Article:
Since 1984, The Village of Gurnee maintains the land and building while The Warren Township Historical Society runs the museum, tours and collection of pertinent materials for the historical landmark.

Investigators claim ghosts haunt Gurnee house by Abby Scaff  Daily Herald Corresponden

“ the ghost meter” is one of the tools Tony Olszewski of the McHenry County Paranormal Research Group used while investigating Mother Rudd Home for spiritual presence…mysterious jagged streaks of light appear in some photos…images of the 170-year-old..residence appear blurred while the next shot is clear…other photos show luminous orbs appearing in different shapes. over 1,200 photos were taken…recordings can hear a sigh or a whisper…within the barn ..energy that is fear, hope, warmth….. …feelings of a runaway slave.  “

Chicago’s Most Haunted Houses: Hull House and Glessner House

The Jane Addams Hull House Museum is worth a trip to see whether are looking for a ghost or not. Jane Addams founded, with Ellen Gates Starr, the world famous Hull House on Chicago’s west side. Jane Addams lived their until her death in 1935 where she established a kindergarten and day care facilities for children of working mothers as well as providing classes. Some of the classes included preparing for citizenship, theater, music and art.

The Museum is located in two of the original settlement house buildings- the Hull Home, a National Historic Landmark, and the Residents’ Dining Hall, a beautiful Arts and Crafts building that has welcomed some of the world’s most important thinkers, artists and activists. Located on the second floor of the Residents’ Dining Hall, the museum’s gift shop has a range of ecologically and socially sustainable gifts including all natural hand soap, t-shirts, books about Jane Addams and the Reformers of Hull-House, and other items that you can only find at Hull-House.

The Museum is closed on Mondays and Saturdays and public tours are available without a reservation unless you have a group of ten or more.  Hull House Museum is located at the University of Illinois /Chicago at 800 S. Halsted.

According to Prairie Ghosts, at the time that Jane Addams took over Hull house she thought it was haunted and writes about this in her book Twenty Years at Hull House. She had heard loud footsteps in her room which was where the previous own Mrs. Charles Hull had passed away and she then took a different room.  Local legend claims that a deformed baby was born in the houses called the Devil baby and some claim to have seen the ghostly figure of the disfigured child who was suppose to have horns. The movie Rosemary’s Baby actually was created from the parts of this legend.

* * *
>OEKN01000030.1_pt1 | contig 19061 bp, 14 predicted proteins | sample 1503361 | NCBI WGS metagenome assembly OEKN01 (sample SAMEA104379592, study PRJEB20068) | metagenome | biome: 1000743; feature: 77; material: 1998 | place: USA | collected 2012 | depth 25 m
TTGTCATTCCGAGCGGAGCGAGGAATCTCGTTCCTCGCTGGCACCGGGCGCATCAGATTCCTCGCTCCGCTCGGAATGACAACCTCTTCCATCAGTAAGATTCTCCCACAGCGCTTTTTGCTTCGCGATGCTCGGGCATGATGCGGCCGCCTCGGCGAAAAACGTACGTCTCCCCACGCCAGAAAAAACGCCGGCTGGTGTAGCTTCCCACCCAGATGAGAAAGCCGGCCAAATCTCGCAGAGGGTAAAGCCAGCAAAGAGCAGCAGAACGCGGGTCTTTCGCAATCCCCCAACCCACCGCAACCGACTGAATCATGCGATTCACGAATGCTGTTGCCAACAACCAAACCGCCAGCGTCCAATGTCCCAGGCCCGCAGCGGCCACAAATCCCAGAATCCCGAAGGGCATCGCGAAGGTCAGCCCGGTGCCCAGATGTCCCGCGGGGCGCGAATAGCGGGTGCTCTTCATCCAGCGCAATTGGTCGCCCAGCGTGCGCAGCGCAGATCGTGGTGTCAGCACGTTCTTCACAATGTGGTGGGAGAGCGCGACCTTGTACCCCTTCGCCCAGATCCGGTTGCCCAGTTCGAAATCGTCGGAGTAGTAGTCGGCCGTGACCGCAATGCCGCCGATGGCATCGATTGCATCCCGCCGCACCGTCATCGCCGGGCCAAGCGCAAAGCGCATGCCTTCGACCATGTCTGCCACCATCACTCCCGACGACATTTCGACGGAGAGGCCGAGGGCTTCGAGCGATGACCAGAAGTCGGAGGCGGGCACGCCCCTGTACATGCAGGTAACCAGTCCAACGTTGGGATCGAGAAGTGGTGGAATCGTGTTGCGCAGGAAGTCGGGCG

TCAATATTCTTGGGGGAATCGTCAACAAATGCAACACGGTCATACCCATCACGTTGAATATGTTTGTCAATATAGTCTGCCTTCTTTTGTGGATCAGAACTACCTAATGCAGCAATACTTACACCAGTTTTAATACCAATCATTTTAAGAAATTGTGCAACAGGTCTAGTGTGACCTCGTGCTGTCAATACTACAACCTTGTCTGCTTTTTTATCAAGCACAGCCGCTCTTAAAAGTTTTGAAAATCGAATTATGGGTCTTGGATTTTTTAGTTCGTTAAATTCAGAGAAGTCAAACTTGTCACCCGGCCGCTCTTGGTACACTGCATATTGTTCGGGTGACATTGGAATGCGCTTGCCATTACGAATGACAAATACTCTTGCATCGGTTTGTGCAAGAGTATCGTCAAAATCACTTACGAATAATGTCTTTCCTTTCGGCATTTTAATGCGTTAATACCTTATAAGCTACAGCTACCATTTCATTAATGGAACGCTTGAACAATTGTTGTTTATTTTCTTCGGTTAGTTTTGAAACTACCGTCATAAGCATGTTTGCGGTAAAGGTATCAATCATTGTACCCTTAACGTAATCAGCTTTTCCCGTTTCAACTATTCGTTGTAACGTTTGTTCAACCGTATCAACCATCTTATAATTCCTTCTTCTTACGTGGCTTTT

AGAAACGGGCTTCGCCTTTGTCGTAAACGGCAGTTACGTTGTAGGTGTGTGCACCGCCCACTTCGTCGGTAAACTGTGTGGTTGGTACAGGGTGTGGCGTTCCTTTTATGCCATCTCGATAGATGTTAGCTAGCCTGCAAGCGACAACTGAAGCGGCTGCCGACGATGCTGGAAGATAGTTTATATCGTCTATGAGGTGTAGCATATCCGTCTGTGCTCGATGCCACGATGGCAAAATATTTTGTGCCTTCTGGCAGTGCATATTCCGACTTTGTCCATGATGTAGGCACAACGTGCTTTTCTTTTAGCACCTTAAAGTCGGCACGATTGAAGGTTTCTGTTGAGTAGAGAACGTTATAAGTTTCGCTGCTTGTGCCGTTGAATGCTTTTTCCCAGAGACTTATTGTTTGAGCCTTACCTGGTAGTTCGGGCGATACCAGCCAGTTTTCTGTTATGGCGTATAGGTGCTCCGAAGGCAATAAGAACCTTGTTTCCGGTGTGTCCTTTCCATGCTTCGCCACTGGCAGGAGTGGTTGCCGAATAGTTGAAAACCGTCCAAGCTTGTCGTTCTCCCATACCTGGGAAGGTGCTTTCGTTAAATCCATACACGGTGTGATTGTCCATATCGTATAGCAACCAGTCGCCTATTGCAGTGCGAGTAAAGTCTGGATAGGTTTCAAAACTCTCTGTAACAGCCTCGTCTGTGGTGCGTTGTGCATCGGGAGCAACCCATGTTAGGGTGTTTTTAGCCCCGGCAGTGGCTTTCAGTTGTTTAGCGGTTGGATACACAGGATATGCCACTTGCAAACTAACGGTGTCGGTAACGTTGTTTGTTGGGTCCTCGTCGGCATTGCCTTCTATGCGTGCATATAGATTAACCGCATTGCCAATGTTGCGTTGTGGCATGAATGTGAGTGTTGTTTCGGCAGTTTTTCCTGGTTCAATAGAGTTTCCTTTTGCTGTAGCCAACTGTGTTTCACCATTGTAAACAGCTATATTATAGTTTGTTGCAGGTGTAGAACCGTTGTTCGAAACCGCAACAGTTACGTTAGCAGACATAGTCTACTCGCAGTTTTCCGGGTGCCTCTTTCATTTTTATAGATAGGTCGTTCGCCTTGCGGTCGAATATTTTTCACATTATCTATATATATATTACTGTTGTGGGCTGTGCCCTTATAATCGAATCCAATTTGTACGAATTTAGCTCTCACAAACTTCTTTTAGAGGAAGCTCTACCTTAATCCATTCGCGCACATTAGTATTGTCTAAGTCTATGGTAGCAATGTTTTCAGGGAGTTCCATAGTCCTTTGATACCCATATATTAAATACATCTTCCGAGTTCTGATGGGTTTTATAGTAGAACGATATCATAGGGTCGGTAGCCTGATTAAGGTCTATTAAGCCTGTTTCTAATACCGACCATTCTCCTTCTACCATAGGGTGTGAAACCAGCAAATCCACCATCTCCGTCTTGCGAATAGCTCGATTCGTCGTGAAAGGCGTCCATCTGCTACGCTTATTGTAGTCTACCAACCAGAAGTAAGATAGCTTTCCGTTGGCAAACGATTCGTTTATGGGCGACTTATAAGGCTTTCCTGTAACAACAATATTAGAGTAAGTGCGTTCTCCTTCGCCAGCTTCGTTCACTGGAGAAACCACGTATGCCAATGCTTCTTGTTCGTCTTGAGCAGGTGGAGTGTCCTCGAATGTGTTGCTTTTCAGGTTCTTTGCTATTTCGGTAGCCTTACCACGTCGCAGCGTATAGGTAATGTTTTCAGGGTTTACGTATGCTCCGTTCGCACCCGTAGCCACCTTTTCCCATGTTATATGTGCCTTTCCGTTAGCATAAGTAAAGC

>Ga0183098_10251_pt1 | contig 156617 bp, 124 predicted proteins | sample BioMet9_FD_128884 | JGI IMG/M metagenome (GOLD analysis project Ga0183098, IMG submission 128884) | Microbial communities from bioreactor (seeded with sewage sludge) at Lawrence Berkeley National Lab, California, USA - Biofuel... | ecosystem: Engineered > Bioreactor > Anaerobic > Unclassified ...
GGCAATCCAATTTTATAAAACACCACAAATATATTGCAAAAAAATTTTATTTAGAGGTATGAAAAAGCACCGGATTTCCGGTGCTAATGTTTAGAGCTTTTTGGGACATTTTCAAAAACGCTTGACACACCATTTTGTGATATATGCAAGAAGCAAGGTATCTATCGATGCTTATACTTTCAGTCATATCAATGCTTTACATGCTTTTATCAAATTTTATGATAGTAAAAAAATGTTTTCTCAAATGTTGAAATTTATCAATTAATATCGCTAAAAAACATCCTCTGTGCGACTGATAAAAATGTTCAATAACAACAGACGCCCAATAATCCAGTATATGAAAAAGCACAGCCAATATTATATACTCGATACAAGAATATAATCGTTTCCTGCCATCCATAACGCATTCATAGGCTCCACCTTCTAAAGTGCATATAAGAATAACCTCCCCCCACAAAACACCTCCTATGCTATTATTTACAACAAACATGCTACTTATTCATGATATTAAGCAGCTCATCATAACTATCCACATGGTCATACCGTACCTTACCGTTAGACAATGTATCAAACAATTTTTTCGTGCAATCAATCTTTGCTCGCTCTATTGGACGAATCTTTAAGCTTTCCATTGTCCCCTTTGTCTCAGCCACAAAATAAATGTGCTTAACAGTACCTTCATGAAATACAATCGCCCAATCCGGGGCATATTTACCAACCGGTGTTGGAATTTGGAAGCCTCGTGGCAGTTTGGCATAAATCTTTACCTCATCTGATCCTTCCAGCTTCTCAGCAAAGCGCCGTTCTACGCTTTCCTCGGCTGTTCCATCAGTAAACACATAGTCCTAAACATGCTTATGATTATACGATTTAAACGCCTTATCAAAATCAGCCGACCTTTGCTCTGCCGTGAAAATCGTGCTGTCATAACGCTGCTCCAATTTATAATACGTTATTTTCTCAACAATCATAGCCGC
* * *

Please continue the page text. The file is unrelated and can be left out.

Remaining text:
Over the years, I have enjoyed strolling Prairie Avenue in Chicago and reading about the life and times of the rich and famous during the late 1880’s, researching stories of Marshall Field, who lived in a six block section of the street only for the elite. This also included George Pullman, John Glessner and Pillip Armour. Prairie avenue was sometimes called Milionaires row and the beautiful Glessner House/Museum still stands and available for tours.

Glessner House was designed by noted American architect Henry Hobson Richardson and completed in 1887. So different from the Victorian houses that were being built at the time and eventually those, for the most part, were torn down. The House is a National Historic Landmark and offers wonderful tours with many of the rooms accurately restored to their original appearance and decorative objects and furnishings have been added by the Glessner family. John Glessner lived there until 1936 and thousands tour the house every year.

However, is a ghost and many visitors continue to see his apparition.